This is the latest installment of our weekly series, The Language of the Blues, in which author/rocker Debra Devi explores the meaning of a word or phrase found in the blues. To learn lots more about what your favorite blues songs really mean, grab a signed copy of Devi’s award-winning book The Language of the Blues: From Alcorub to ZuZu (Foreword by Dr. John) at Bluescentric.com. “One of the wittiest, bawdiest, most fascinating dictionaries ever.” (Reuters)
In West Africa, a griot is a singer-historian who keeps the oral histories of families, tribes, and dynasties alive in song. Griots serve the same purpose as the bards and skalds of medieval European courts once did. Griots keep and also comment upon the history of the court. As Alan Lomax explained in The Land Where the Blues Began, “They [griots] are social satirists, whose verses once on a time dethroned chieftains.”
What’s interesting about griots with regard to the blues is that, unlike most West African musicians, they accompany themselves and usually sing alone. Most West African music is performed by groups, and is dominated by drumming and dancing. The griot, in contrast, plays a stringed instrument, such as the kora, and sings while others sit and listen attentively. Lomax suggested in The Land Where the Blues Began that “through the work of performers like Sid Hemphill, Blind Lemon Jefferson, Charlie Patton, and their like, the griot tradition has survived full-blown in America with hardly an interruption.”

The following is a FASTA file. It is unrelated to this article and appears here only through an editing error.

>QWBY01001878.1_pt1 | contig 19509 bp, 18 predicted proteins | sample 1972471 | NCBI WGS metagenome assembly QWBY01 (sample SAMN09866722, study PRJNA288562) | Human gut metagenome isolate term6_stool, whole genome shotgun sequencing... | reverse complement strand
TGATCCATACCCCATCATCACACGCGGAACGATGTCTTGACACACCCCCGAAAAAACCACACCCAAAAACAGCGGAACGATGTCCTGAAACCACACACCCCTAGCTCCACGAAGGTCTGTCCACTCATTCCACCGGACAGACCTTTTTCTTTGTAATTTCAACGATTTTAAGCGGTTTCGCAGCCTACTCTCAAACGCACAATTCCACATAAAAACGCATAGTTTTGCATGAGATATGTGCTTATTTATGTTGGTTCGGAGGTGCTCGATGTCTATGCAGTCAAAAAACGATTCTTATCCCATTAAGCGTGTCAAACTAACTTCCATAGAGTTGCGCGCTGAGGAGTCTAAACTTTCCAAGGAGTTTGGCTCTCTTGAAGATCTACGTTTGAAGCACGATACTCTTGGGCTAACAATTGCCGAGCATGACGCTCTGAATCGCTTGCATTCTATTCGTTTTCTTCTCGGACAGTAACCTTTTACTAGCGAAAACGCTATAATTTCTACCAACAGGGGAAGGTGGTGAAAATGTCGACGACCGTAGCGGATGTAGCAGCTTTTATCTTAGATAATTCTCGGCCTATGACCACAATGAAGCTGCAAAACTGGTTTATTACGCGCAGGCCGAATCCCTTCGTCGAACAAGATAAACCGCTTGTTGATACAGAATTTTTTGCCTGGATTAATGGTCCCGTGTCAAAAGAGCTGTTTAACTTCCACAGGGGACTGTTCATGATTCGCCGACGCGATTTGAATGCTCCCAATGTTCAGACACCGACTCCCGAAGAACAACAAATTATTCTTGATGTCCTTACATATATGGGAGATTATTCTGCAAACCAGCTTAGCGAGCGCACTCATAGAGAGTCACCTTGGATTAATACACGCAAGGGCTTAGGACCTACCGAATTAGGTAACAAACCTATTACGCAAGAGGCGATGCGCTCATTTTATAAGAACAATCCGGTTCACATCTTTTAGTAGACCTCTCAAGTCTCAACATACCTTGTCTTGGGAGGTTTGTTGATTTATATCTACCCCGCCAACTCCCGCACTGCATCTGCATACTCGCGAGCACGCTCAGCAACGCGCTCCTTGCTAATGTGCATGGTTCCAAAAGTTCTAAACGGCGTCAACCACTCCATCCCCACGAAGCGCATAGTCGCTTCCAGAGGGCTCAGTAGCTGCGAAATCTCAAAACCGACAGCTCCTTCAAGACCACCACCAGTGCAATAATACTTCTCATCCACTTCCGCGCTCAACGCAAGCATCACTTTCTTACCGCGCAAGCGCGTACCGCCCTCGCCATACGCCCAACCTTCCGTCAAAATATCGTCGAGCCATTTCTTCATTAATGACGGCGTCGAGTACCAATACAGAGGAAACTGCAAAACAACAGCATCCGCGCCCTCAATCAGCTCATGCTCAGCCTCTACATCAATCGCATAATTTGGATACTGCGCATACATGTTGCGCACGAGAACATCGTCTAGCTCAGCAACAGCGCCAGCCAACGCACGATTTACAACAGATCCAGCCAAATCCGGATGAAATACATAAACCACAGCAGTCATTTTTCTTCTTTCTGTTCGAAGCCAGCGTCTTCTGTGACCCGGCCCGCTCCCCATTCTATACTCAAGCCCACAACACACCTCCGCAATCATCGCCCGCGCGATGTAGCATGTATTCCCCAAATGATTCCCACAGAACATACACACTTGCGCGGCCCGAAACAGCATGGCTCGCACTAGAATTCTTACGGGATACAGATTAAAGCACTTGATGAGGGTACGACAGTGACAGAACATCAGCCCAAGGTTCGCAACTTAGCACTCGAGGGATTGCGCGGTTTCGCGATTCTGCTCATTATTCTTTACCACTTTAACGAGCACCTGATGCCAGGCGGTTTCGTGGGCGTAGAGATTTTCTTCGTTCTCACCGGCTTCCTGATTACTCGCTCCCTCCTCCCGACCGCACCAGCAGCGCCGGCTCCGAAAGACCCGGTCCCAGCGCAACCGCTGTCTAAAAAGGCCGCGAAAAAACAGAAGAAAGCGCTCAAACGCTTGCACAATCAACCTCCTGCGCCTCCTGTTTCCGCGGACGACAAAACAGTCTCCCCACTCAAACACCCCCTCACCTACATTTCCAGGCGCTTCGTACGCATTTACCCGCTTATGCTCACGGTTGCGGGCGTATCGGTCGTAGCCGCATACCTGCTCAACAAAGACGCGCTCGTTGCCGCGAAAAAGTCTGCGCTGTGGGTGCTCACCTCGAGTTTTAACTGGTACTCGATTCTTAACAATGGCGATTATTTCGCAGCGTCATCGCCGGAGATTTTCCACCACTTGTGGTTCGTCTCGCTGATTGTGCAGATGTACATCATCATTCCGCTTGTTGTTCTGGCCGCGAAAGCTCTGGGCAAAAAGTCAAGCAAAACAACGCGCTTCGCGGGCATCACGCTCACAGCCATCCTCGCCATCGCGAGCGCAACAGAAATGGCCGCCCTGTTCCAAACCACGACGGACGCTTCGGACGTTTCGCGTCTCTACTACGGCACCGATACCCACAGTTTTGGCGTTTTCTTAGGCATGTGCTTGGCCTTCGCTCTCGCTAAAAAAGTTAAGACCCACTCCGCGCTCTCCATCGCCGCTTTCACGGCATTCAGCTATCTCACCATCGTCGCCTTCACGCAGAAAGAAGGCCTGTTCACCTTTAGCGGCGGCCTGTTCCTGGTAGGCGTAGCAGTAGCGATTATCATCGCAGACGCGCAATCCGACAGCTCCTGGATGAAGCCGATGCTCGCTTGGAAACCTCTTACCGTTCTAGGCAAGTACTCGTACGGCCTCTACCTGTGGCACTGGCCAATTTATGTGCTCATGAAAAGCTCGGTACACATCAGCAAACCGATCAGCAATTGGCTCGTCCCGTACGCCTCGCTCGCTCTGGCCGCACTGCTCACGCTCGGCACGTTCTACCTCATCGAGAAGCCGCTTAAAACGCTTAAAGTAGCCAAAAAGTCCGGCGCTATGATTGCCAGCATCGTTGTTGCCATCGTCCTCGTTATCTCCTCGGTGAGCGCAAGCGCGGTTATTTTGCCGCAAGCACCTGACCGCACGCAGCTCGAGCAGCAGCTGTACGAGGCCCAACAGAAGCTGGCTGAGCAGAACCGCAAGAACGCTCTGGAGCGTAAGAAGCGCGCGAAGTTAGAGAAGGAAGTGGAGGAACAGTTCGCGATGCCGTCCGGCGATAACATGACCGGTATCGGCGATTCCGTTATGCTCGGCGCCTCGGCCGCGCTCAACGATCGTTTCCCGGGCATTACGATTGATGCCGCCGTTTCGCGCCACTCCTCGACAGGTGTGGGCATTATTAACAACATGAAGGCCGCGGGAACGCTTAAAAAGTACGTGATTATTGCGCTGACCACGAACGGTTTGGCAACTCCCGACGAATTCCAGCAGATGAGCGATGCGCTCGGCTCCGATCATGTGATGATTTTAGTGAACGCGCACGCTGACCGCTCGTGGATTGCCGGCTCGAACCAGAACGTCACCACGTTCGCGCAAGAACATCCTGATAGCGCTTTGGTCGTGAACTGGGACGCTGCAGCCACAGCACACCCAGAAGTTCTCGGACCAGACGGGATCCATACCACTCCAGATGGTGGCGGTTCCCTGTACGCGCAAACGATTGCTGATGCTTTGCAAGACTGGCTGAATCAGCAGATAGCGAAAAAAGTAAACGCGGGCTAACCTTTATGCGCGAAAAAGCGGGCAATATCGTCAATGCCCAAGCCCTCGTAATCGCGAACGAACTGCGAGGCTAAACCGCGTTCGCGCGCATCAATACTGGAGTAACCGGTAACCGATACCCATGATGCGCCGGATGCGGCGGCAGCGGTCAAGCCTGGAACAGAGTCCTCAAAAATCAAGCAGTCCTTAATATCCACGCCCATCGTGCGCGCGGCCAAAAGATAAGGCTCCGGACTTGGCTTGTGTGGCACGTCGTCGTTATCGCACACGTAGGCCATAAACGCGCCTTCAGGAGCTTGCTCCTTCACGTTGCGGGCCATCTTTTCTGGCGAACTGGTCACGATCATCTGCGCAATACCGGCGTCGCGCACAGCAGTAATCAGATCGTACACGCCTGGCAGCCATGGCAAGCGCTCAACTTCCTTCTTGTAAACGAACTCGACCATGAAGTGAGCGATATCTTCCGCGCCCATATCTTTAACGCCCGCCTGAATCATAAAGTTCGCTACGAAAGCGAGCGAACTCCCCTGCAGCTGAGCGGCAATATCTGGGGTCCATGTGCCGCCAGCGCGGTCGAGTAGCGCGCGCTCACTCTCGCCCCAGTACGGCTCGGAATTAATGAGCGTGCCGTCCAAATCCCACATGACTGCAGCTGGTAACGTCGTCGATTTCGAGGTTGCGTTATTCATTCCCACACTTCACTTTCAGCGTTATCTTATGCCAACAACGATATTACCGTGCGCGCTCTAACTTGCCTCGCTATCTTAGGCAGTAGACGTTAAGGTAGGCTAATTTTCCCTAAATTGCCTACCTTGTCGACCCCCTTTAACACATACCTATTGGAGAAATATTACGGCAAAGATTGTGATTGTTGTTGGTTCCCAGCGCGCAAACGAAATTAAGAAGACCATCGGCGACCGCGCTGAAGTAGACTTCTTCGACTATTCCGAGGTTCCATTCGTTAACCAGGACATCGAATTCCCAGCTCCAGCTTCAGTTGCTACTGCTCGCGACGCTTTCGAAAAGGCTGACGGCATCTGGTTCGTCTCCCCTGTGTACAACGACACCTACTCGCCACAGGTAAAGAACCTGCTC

In Savannah Syncopators: African Retentions in the Blues, Paul Oliver added: “There seem to be many interesting parallels between the attitudes of these savannah communities to the griot and those of the black community to the blues singer…Blues singers are not necessarily socially acceptable in the black community, but they are certainly known to most members of it. They, too, are the sources of humor and entertainment, of gossip and comment, and a singer like Lightnin’ Hopkins is very much a griot in personality, with a similar flair for spontaneous and devastating comment on the passing scene.”
The word griot comes from the French guiriot, which is probably derived from the Portuguese criado or servant. Criado comes from the Latin creatus, meaning one brought up or trained. Griots are brought up in the griot tradition by their fathers and uncles and are trained over many years in order to learn the enormous quantity of traditional songs.
Like certain blues musicians, griots have also been suspected of familiarity with the devil, hence the tradition of interring them standing upright in a hollow tree, rather than burying them in the earth and risking its desecration. Some of this may have to do with the griots’ seemingly magical knowledge of everything that has happened to the people for whom they are singing.